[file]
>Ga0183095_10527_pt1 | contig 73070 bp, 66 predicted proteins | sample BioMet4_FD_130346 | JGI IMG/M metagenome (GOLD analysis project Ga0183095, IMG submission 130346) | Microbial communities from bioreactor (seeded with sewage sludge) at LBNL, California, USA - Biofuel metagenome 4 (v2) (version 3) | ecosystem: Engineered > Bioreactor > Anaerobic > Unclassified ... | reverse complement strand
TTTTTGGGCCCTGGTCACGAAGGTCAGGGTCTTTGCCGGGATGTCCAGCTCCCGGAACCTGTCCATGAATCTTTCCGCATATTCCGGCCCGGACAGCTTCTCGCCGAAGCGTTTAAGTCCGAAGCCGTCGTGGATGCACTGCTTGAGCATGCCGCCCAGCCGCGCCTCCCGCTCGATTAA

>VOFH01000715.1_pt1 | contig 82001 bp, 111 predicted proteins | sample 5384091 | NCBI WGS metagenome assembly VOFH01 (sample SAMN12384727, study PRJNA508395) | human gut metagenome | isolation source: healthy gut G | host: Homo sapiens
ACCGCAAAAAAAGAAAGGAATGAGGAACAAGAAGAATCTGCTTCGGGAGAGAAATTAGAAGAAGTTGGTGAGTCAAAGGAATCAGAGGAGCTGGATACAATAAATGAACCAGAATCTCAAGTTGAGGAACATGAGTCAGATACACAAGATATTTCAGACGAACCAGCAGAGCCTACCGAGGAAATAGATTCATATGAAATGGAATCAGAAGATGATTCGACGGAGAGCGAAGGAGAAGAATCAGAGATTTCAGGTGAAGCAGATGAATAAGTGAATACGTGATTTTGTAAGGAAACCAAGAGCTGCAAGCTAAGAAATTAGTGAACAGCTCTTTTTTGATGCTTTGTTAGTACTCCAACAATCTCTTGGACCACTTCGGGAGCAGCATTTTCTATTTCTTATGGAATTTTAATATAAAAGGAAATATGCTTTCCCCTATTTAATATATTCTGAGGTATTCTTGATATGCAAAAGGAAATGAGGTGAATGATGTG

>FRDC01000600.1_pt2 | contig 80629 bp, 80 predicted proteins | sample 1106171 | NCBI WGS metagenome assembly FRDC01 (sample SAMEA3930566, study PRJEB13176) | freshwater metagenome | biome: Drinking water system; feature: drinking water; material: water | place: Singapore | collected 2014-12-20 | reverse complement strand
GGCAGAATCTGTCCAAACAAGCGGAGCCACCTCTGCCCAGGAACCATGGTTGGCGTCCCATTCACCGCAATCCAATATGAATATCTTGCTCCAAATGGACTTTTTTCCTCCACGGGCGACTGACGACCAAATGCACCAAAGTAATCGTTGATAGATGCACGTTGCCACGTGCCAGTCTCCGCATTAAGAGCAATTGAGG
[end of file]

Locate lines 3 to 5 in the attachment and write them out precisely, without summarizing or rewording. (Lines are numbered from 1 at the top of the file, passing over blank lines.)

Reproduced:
>VOFH01000715.1_pt1 | contig 82001 bp, 111 predicted proteins | sample 5384091 | NCBI WGS metagenome assembly VOFH01 (sample SAMN12384727, study PRJNA508395) | human gut metagenome | isolation source: healthy gut G | host: Homo sapiens
ACCGCAAAAAAAGAAAGGAATGAGGAACAAGAAGAATCTGCTTCGGGAGAGAAATTAGAAGAAGTTGGTGAGTCAAAGGAATCAGAGGAGCTGGATACAATAAATGAACCAGAATCTCAAGTTGAGGAACATGAGTCAGATACACAAGATATTTCAGACGAACCAGCAGAGCCTACCGAGGAAATAGATTCATATGAAATGGAATCAGAAGATGATTCGACGGAGAGCGAAGGAGAAGAATCAGAGATTTCAGGTGAAGCAGATGAATAAGTGAATACGTGATTTTGTAAGGAAACCAAGAGCTGCAAGCTAAGAAATTAGTGAACAGCTCTTTTTTGATGCTTTGTTAGTACTCCAACAATCTCTTGGACCACTTCGGGAGCAGCATTTTCTATTTCTTATGGAATTTTAATATAAAAGGAAATATGCTTTCCCCTATTTAATATATTCTGAGGTATTCTTGATATGCAAAAGGAAATGAGGTGAATGATGTG

>FRDC01000600.1_pt2 | contig 80629 bp, 80 predicted proteins | sample 1106171 | NCBI WGS metagenome assembly FRDC01 (sample SAMEA3930566, study PRJEB13176) | freshwater metagenome | biome: Drinking water system; feature: drinking water; material: water | place: Singapore | collected 2014-12-20 | reverse complement strand